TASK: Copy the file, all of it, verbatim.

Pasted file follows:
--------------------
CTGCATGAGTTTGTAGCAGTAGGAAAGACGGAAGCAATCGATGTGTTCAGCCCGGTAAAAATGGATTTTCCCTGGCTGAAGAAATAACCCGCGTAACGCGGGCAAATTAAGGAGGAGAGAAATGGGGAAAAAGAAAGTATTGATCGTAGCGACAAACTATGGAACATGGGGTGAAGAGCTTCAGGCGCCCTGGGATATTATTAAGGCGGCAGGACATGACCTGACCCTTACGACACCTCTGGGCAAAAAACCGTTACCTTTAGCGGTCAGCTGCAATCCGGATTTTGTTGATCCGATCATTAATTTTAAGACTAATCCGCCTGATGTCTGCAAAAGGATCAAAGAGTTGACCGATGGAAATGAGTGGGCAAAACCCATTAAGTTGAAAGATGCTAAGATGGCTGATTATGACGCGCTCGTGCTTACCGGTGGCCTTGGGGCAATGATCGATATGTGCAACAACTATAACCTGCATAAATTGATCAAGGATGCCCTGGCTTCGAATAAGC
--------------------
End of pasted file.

CTGCATGAGTTTGTAGCAGTAGGAAAGACGGAAGCAATCGATGTGTTCAGCCCGGTAAAAATGGATTTTCCCTGGCTGAAGAAATAACCCGCGTAACGCGGGCAAATTAAGGAGGAGAGAAATGGGGAAAAAGAAAGTATTGATCGTAGCGACAAACTATGGAACATGGGGTGAAGAGCTTCAGGCGCCCTGGGATATTATTAAGGCGGCAGGACATGACCTGACCCTTACGACACCTCTGGGCAAAAAACCGTTACCTTTAGCGGTCAGCTGCAATCCGGATTTTGTTGATCCGATCATTAATTTTAAGACTAATCCGCCTGATGTCTGCAAAAGGATCAAAGAGTTGACCGATGGAAATGAGTGGGCAAAACCCATTAAGTTGAAAGATGCTAAGATGGCTGATTATGACGCGCTCGTGCTTACCGGTGGCCTTGGGGCAATGATCGATATGTGCAACAACTATAACCTGCATAAATTGATCAAGGATGCCCTGGCTTCGAATAAGC